A Multiplication Based Logic Puzzle

Posts tagged ‘even’

680 What Would Happen If Ten-Frames Looked Like This?

680 is a number made using only even digits. (There’s much more about 680 at the end of the post.)

Numbers ending in 0, 2, 4, 6, or 8 are even. Numbers ending in 1, 3, 5, 7 or 9 are odd. Those two simple concepts are not always easy for young children to understand.

Sometimes we teach rhymes to children to help them know the difference:

  • 0, 2, 4, 6, 8; being EVEN is just great.
  • 1, 3, 5, 7, 9; being ODD is just fine.

Still students in early grades struggle with the concepts of odd and even.

Another seemingly simple concept is what pairs of numbers add up to ten. That concept also isn’t as easy for children to understand as adults might think.

Donna Boucher is an elementary school math interventionist with many years experience. Besides many other topics, she is an expert on teaching adding and subtracting to first and second graders. Here are a couple of her tweets with links to her site:

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and

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Free ten-frame flash cards are available on her site to help students learn addition and subtraction facts. What a powerful way for students to learn! She also has Halloween/Thanksgiving ten-frames for sale at Teachers Pay Teachers.

As I read her post about how to use the ten-frame flash cards I wondered what would happen if we followed her instructions EXACTLY, but the ten-frames looked like this:

7 mitten ten-frame
Children would still learn how to add and subtract, but would they also instinctively learn the difference between odd and even numbers?

Would they figure out for themselves that adding two even numbers or adding two odd numbers ALWAYS makes an even number? Or that adding an odd number and an even number together ALWAYS makes an odd number? Or would changing the ten-frames not make any difference at all? Will the mitten ten-frames only make a difference if the parent/teacher/tutor talks about the odd and even numbers?

I don’t know the answer to those questions, but I think the idea is worth trying. I’ve made Mitten Ten-Frames for all the numbers from 0 to 10. The “empty” frames have outlines of mittens to help children know if a left or a right mitten belongs there. The mitten ten-frames don’t have a second border to guide in cutting them out, so the flashcards might not look as good as Donna Boucher’s, but they should still work as flashcards. Follow Donna Boucher’s instructions exactly. If you use the mitten ten-frames, please add a comment to let me know whether or not they make any difference helping students learn the properties of odd and even numbers.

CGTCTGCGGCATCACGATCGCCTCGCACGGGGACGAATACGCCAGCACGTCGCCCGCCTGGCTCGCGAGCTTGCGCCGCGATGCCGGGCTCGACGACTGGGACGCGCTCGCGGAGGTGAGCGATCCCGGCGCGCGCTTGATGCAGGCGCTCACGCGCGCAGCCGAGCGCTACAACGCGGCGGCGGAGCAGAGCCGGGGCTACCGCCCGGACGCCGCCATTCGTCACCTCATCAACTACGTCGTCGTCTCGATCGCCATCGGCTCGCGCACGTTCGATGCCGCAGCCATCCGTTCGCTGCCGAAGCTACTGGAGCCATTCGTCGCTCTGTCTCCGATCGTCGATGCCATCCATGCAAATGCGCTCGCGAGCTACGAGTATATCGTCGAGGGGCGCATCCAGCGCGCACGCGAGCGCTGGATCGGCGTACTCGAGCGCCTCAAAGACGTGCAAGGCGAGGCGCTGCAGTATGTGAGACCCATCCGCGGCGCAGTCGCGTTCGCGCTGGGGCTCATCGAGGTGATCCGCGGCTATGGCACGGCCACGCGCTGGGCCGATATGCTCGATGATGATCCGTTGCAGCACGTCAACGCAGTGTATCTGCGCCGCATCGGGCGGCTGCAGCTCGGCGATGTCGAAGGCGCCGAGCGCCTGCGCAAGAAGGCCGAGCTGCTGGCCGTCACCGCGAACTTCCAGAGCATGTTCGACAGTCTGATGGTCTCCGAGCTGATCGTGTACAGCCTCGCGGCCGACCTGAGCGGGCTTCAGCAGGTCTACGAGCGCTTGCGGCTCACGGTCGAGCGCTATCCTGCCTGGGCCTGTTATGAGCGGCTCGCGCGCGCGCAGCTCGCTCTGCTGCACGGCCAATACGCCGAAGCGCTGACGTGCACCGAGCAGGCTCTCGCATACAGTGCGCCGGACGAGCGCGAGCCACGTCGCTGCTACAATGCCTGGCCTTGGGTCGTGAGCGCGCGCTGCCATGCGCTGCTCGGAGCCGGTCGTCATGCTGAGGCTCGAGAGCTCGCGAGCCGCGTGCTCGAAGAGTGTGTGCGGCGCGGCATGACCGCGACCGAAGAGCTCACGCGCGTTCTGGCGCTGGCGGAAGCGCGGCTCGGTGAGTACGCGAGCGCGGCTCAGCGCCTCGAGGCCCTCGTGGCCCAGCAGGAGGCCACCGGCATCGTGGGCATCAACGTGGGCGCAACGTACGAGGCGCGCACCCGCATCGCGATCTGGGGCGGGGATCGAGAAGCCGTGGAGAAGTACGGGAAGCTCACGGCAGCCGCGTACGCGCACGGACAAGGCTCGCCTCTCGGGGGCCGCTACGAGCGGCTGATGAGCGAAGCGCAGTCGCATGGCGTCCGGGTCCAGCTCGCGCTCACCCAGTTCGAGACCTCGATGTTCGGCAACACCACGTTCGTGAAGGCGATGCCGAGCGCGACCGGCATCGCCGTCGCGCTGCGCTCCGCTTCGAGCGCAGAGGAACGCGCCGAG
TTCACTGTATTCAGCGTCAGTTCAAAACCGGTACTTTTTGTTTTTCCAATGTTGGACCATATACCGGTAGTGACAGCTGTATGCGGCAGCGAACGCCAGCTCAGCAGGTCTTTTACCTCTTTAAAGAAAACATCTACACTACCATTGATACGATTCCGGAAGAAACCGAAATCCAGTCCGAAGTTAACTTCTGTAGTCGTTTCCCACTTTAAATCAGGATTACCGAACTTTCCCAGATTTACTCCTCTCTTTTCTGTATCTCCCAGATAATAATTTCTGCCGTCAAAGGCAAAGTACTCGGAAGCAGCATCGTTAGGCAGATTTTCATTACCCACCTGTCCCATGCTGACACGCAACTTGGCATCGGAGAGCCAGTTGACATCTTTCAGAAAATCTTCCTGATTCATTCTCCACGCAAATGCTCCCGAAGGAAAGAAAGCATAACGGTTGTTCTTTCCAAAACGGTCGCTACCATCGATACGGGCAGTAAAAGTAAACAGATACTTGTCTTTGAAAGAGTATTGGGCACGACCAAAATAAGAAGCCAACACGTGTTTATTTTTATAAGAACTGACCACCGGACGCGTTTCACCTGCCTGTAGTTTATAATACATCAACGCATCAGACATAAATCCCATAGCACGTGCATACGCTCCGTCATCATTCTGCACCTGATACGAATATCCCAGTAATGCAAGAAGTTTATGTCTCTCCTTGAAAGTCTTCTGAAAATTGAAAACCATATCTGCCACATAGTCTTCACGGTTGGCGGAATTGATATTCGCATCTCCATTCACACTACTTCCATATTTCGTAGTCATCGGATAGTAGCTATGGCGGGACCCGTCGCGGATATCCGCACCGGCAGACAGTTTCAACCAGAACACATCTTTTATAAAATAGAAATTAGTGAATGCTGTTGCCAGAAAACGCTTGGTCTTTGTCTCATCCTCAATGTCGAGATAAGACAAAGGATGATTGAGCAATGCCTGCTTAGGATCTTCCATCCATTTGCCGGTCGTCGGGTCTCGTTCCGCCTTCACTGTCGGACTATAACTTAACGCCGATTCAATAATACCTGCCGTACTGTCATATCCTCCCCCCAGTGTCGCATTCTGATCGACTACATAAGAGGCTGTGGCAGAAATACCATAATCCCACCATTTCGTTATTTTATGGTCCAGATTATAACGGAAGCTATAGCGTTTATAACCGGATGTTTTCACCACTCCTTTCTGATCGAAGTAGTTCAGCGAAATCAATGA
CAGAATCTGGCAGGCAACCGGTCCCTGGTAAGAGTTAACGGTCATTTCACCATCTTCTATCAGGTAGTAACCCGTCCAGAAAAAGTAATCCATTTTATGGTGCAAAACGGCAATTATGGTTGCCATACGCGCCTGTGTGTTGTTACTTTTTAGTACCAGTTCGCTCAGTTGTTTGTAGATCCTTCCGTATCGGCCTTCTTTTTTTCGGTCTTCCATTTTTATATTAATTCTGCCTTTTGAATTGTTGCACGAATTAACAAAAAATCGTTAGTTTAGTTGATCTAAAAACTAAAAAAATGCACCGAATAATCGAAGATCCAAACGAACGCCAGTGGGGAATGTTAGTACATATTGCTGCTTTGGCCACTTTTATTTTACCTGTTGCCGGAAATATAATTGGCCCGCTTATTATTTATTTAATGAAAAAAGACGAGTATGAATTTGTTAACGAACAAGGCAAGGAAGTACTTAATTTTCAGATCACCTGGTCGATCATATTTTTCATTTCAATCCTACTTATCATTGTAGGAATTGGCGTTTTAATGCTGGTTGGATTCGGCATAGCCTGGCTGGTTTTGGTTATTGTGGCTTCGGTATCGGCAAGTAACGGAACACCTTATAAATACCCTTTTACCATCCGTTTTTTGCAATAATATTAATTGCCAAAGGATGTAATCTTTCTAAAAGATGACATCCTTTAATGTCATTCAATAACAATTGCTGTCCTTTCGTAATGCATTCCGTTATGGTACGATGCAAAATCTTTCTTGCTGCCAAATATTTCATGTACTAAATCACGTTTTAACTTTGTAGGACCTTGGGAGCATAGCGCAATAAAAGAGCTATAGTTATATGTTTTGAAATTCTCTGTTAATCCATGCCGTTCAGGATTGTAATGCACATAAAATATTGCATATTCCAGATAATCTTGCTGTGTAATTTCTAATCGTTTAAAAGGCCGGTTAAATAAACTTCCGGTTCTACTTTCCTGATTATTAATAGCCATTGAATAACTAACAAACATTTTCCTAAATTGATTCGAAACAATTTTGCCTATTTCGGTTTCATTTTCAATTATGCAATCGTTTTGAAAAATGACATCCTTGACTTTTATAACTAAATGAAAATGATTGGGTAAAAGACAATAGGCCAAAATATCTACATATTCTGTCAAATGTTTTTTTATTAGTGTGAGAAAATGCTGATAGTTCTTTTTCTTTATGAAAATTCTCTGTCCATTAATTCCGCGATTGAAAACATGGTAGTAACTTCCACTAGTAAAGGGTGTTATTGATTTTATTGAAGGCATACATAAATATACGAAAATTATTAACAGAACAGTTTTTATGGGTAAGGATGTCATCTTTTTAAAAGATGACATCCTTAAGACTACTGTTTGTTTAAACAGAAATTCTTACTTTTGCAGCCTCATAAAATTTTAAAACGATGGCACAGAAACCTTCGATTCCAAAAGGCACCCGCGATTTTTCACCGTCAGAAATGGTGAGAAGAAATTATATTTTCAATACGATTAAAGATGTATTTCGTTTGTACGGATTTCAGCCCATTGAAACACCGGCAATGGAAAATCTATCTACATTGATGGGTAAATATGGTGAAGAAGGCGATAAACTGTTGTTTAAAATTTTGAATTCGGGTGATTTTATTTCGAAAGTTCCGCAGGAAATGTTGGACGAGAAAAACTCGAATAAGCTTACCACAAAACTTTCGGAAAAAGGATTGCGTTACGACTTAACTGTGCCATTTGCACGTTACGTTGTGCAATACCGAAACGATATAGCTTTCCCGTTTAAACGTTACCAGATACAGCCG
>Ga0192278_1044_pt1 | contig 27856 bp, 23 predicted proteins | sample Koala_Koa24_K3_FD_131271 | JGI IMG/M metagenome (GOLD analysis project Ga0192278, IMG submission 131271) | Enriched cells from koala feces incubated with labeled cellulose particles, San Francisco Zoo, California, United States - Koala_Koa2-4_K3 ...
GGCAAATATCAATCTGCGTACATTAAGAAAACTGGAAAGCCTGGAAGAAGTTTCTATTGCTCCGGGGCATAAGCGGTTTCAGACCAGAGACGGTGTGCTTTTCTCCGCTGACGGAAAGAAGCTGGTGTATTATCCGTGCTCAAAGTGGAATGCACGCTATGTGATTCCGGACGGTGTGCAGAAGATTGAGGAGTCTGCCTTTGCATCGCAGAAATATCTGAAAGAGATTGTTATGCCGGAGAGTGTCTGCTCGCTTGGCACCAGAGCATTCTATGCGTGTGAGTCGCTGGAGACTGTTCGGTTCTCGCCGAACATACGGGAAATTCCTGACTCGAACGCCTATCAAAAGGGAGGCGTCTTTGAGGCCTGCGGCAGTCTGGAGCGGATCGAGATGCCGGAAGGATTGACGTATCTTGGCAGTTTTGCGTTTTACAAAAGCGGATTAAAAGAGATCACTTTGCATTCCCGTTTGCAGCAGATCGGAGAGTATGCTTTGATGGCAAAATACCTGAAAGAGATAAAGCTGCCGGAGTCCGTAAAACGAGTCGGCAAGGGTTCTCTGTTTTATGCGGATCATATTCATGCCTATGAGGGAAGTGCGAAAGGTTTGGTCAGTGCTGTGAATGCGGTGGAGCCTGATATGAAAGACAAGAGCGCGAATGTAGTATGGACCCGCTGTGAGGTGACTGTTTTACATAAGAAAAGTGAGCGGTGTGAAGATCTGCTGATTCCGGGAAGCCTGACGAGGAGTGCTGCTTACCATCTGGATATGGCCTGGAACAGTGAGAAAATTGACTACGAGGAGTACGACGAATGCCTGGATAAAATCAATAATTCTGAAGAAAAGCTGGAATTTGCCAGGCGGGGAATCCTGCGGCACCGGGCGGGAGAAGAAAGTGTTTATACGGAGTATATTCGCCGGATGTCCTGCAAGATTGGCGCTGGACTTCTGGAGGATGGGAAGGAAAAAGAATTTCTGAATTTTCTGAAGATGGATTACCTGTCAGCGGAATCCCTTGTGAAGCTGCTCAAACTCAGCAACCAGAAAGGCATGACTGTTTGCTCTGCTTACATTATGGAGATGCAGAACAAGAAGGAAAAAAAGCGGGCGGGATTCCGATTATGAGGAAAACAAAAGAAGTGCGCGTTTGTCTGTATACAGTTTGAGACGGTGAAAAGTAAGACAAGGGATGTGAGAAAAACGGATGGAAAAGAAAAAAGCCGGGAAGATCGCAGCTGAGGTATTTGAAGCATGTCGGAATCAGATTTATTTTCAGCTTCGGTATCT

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Here’s more about the number 680:

1² + 3² + 5² + 7² + 9² + 11² + 13² + 15² = 680.

Because 5, 17, and 85 are some of its factors, 680 is the hypotenuse of four Pythagorean triples. Can you find the greatest common factor of each triple?

  • 104-672-680
  • 288-616-680
  • 320-600-680
  • 408-544-680

680 the 15th tetrahedral number. Stetson.edu tells us that it is also the smallest tetrahedral number that can be made by adding two other tetrahedral numbers together, specifically the sum of the 10th and the 14th tetrahedral numbers equals this 15th tetrahedral number as shown below:

  • (10)(11)(12)/6 = 220
  • (14)(15)(16)/6 = 560
  • 220 + 560 = 680
  • (15)(16)(17)/6 = 680

Finally, here is the factoring information for 680:

  • 680 is a composite number.
  • Prime factorization: 680 = 2 x 2 x 2 x 5 x 17, which can be written 680 = (2^3) x 5 x 17
  • The exponents in the prime factorization are 1, 3, and 1. Adding one to each and multiplying we get (3 + 1)(1 + 1)(1 + 1) = 4 x 2 x 2 = 16. Therefore 680 has exactly 16 factors.
  • Factors of 680: 1, 2, 4, 5, 8, 10, 17, 20, 34, 40, 68, 85, 136, 170, 340, 680
  • Factor pairs: 680 = 1 x 680, 2 x 340, 4 x 170, 5 x 136, 8 x 85, 10 x 68, 17 x 40, or 20 x 34
  • Taking the factor pair with the largest square number factor, we get √680 = (√4)(√170) = 2√170 ≈ 26.0768096.

 

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275 Are First Graders Too Young to Learn About Odd and Even Numbers?

  • 275 is a composite number.
  • Prime factorization: 275 = 5 x 5 x 11, which can be written (5^2) x 11
  • The exponents in the prime factorization are 2 and 1. Adding one to each and multiplying we get (2 + 1)(1 + 1) = 3 x 2  = 6. Therefore 275 has 6 factors.
  • Factors of 275: 1, 5, 11, 25, 55, 275
  • Factor pairs: 275 = 1 x 275, 5 x 55, or 11 x 25
  • Taking the factor pair with the largest square number factor, we get √275 = (√11)(√25) = 5√11 ≈ 16.583